I think this is actually a very good thing. In my running around and talking with drug representatives about how they use their tablets, I have yet to find one that can figure out that it’s good for taking notes and other uses outside just the compliance software loaded for distribution of samples. The signature capture is king and all the inking can now be placed into data bases. There has been software around for quite a while that will store text and inking in either an Access or SQL data base.
When I went to the big HIMMS convention in 2008 I used my tablet and One Note. I took a couple days to make “intelligence files” with the HIMMS listing on who I wanted to target (as I was promoting tablet pcs at the time) and went to it. Yes I had those who looked at me like I was some kind of a “goober” for doing this, but you know what, it worked and with One Note I could query any of my notes or text and have instantly. Even the folks who sold tablets didn’t know how to use them for their own efficiencies, they just sold them. Here’s a developer, the Ablet Factory that wrote a simple EMR based on One Note, and he does a good job too. I used to do training for Intel and would just have all the retail employees from Best Buy and other stores just sign in on the tablet. Tablets have a print driver whereby you can scan a sign in sheet right in there, so again no paper. Even the HP rep had not figured that out a few years ago. This poor guy in the picture here needs to figure out how to turn the screen around and make it flat and flush too (grin). He’s working way too hard at this.
Active Inking here in Orange County has software that rolls up the data too and has a kit to where you can take your favorite Word document and use it as a template to create forms to fill out on a tablet PC too. For those areas you do not want converted to text, you leave it open to just take the inking, a signature for example. I’m guessing this is some of what Pfizer is using with their new software on the Tablet PCs. They too created an EMR and one for physical therapy too, with inking.
If you want to read about how I did my work with a Tablet PC at HIMMS, check out the link below. The folks at the Epic booth were impressed that day. You can see my One Note file here relative to E-MDs, an EHR vendor and what I already had on file and was ready to write.
Over at E-Clinical works you can see some of my writing here as I was collecting a name to follow up with, easy just write it. Notice the tabs across the top too, all alphabetically in order and I had everyone’s booth number ahead of time too.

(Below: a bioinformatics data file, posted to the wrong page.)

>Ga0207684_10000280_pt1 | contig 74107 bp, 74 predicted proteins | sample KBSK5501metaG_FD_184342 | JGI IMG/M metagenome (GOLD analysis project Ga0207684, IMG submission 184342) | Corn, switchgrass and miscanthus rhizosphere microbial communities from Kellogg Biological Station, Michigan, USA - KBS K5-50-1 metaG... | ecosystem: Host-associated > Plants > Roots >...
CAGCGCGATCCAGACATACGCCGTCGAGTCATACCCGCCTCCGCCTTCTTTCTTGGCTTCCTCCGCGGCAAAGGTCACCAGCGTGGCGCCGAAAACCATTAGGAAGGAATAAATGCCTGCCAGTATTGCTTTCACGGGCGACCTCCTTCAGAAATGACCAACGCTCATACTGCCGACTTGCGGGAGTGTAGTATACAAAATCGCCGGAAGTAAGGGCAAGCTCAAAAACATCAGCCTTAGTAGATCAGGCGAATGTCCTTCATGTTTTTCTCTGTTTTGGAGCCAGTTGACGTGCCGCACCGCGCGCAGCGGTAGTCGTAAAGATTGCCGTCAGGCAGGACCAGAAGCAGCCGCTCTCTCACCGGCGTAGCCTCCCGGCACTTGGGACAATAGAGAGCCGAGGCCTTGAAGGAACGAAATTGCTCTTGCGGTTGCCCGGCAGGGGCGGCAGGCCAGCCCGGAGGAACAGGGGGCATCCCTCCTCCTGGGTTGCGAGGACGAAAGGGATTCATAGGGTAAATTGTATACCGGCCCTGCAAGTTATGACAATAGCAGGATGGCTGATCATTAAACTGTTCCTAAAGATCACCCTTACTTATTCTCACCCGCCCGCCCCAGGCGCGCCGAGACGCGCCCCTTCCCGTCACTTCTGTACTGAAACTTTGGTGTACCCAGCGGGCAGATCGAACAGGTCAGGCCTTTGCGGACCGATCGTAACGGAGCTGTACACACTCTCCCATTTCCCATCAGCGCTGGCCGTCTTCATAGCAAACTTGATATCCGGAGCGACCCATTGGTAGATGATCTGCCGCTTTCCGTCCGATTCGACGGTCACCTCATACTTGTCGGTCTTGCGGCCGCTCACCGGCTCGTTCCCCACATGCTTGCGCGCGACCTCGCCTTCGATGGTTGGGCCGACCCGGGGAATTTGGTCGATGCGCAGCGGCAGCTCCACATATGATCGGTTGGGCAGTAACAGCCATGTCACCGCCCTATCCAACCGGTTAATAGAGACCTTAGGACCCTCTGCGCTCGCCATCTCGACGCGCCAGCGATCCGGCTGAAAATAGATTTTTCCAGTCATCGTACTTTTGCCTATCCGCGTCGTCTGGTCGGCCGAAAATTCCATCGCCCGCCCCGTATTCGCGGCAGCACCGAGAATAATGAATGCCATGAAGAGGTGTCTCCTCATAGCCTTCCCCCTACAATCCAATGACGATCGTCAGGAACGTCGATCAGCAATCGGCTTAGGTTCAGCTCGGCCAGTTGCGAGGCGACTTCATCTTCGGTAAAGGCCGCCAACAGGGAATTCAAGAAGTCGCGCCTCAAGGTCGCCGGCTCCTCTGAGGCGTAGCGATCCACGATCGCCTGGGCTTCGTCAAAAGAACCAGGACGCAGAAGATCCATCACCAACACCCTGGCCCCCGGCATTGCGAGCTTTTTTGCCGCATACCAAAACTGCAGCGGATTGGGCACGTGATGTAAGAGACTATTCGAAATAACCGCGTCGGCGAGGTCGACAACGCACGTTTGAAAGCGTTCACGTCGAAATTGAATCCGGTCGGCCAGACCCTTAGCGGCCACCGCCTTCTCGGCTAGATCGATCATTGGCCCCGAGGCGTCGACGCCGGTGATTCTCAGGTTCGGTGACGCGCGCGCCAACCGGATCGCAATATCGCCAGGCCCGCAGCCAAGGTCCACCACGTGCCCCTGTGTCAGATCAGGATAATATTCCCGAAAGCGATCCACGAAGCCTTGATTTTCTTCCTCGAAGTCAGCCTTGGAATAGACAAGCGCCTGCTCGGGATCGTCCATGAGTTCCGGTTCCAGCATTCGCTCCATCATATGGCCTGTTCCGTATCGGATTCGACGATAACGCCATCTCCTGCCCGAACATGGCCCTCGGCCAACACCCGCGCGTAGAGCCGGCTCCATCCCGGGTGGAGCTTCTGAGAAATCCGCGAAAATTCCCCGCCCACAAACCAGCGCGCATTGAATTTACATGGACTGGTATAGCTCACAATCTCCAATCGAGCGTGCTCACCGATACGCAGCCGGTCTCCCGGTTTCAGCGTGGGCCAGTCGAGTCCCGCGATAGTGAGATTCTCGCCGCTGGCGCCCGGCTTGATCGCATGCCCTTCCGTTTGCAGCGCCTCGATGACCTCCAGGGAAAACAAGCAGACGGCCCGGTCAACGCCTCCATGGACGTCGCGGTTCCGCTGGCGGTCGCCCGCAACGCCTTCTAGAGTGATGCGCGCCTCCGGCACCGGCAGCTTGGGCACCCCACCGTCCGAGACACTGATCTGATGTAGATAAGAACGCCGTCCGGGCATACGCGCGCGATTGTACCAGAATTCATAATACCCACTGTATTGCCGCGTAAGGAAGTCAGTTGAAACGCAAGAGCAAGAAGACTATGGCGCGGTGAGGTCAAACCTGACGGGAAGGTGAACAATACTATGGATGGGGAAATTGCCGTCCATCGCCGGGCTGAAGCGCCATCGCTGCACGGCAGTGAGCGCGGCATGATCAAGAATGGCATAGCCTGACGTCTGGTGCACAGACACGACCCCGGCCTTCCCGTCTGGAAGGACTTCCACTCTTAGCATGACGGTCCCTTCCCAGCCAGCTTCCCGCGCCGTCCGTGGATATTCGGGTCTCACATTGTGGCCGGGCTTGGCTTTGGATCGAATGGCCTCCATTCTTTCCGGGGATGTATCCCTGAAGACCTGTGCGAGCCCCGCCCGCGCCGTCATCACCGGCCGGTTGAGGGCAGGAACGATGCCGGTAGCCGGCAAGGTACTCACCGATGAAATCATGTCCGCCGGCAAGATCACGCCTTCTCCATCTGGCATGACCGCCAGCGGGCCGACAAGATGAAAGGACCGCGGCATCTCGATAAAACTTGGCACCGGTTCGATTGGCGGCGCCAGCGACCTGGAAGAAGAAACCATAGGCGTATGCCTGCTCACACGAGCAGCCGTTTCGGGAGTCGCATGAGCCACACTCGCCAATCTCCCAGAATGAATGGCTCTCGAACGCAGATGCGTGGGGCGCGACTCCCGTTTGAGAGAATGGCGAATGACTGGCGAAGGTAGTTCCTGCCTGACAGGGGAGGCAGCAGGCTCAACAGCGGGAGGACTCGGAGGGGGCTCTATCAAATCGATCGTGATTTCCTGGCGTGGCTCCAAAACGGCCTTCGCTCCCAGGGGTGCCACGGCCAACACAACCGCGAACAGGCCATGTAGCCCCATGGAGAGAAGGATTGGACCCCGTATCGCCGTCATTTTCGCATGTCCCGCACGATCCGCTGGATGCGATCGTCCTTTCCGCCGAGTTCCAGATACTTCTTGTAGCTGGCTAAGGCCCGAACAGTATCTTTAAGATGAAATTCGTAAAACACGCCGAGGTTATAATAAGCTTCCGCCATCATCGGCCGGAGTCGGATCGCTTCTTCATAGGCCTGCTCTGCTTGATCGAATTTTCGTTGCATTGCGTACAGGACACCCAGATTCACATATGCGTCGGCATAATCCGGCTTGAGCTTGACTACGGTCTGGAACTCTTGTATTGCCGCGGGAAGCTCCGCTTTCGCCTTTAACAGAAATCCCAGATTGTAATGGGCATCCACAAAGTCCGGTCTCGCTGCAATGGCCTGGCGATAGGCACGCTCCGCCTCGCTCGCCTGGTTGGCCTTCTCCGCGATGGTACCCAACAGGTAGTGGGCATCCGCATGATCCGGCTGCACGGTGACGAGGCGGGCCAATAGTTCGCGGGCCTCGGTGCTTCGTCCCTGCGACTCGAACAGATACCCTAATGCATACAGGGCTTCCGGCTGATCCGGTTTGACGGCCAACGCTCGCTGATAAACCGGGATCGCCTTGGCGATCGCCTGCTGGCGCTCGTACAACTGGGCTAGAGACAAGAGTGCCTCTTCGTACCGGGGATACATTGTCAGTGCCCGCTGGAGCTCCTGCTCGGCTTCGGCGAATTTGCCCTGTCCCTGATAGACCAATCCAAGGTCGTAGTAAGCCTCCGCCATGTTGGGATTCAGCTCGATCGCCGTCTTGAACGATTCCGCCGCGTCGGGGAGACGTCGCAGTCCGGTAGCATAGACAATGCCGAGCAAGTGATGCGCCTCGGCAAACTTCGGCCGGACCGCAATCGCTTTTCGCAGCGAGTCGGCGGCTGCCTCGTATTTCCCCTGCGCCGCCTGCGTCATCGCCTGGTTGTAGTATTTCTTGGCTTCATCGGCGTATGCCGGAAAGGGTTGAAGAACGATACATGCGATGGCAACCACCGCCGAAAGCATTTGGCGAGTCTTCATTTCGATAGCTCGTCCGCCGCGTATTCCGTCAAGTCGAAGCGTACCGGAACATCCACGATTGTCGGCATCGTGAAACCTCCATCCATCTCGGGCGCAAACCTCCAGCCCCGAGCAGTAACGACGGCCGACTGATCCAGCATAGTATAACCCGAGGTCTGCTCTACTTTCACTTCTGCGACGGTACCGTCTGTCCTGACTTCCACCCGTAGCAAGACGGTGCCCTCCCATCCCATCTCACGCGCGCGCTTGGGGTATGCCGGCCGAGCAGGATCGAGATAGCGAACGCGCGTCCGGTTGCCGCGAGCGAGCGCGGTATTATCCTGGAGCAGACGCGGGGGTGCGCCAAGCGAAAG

It’s not the device that is driving compliance here folks, it’s the software applications that Pfizer is using. I wrote and EMR a number of years ago and it ran good on tablet too.
With the algorithmic formulas already programmed, the Tablet PC is smart enough to know what samples should and should not be provided to the physician, and the signature is captured. We are back to the algorithms once again.
Maybe the reps will be smart enough to figure out how to use some free Windows dictation while they are at it, if the units have Vista or Windows 7. This article says the tablets are for monitoring and controlling off label use but why not find out what else they can do to make the life of a drug rep a little easier with some other new ways of interacting with the tablet. BD
Pfizer Inc. is equipping its sales representatives with new portable computers designed to improve their pitches to doctors—and at the same time help the drug maker comply with the law.
The New York-based company has been providing its thousands of sales reps with tablet PCs, a type of laptop computer whose screen can swivel and on which reps and doctors can write with a special pen.
Pfizer, maker of cholesterol drug Lipitor, believes the tablet PCs, which typically cost about $1,500, will help sales reps provide more thorough and up-to-date information about drugs to doctors, and in a timelier manner than printed materials.
Pfizer admitted to off-label promotion of Bextra and pledged to do better—and the tablet PCs will play a role. Pfizer in August entered into a "corporate integrity agreement" with the Office of Inspector General of the U.S. Department of Health and Human Services. One of the pact's provisions is that Pfizer must use its tablet-PC system to essentially monitor its sales reps.
Pfizer started planning for the tablet-PC system about 18 months ago, predating its agreement with the government, though the company is enhancing the system's controls for sample distribution because of the agreement, says David Kreutter, Pfizer's vice president of commercial operations.